Belarus Will Start the New Year with a Wishful Budget
On 11 December, the Belarusian parliament took only 50 minutes to adopt its 2015 budget.
The rapid adoption of the budget highlights the parliament's puppet status – it could not even be troubled to hold even demonstrative discussions over the important document.
Although more than 80% of Belarusians believe that budget information should be easily accessible, even experts lack a means to analyse most of the revenues and expenses.
The adopted budget, interestingly, reveals the authorities's scepticism with regards to economic growth and it also revealed Lukashenka’s plan for election year – try to maintain the current GDP level and nothing more. Although the budget appears modest, some of items, like value of the Russian ruble or the price of a barrel of oil are extremely optimistic.
Absence of Public Debate on Budget
Unlike most European countries where it may take months to adopt a budget, the Belarusian parliament adopts it as quickly as possible. On 11 December, MPs passed the country's budget for 2015 in only 50 minutes. When the Finance Minister Uladzimir Amaryn presented the law in his 18-minute speech he also explained changes to the tax code, otherwise members would have adopted the budget even faster.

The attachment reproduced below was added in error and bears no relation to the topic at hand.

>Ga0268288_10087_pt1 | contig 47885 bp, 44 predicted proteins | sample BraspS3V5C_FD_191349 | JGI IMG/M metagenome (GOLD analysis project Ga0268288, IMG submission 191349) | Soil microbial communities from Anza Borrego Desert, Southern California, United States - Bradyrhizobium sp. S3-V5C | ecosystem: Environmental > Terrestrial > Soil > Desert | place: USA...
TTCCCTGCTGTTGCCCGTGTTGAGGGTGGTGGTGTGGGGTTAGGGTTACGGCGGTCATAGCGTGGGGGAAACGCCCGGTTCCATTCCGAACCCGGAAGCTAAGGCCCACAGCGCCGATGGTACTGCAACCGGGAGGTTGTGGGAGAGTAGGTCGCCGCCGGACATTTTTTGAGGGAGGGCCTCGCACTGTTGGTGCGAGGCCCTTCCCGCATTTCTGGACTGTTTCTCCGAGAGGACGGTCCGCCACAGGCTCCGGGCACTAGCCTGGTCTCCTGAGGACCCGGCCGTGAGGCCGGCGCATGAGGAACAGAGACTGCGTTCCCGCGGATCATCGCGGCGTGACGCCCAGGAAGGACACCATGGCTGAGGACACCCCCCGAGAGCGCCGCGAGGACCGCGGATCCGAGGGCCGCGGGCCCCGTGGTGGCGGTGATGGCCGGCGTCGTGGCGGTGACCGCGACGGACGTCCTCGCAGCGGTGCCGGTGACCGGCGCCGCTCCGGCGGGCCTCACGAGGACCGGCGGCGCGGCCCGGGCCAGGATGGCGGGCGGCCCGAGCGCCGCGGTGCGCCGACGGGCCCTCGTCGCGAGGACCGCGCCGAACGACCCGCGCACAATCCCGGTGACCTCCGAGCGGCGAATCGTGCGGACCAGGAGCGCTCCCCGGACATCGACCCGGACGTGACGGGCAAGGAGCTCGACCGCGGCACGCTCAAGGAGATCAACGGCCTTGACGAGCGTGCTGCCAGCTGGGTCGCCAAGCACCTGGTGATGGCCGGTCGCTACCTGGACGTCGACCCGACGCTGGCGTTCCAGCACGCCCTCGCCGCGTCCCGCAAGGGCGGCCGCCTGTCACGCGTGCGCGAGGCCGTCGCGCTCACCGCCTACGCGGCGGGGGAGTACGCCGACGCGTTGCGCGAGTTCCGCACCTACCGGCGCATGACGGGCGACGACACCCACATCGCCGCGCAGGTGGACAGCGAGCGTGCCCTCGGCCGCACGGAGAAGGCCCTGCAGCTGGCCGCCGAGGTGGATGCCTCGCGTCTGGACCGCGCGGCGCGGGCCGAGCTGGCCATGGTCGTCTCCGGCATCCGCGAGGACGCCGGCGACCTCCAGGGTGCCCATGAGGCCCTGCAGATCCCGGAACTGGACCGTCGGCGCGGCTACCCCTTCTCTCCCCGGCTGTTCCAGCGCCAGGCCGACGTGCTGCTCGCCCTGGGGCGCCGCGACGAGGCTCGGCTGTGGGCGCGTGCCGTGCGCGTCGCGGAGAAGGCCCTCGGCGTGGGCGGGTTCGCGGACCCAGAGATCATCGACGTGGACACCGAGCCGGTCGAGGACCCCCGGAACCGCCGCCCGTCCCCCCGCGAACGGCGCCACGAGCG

The incredible speed of the legislators has roots in their weak position in the Belarusian political system Read more
Several MPs made comments regarding the lack of money for social programmes. They also thanked their colleagues and called to take the law in the first reading, which took place shortly afterwards. In all, the House of Representatives adopted 13 bills that day.
The incredible speed of the legislators has roots in their weak position in the Belarusian political system. Few see the House of Representatives and the Federation Council, the upper and the lower chambers of Belarus's parliament, as serious political institutions. Most Belarusians do not even know a single member of parliament.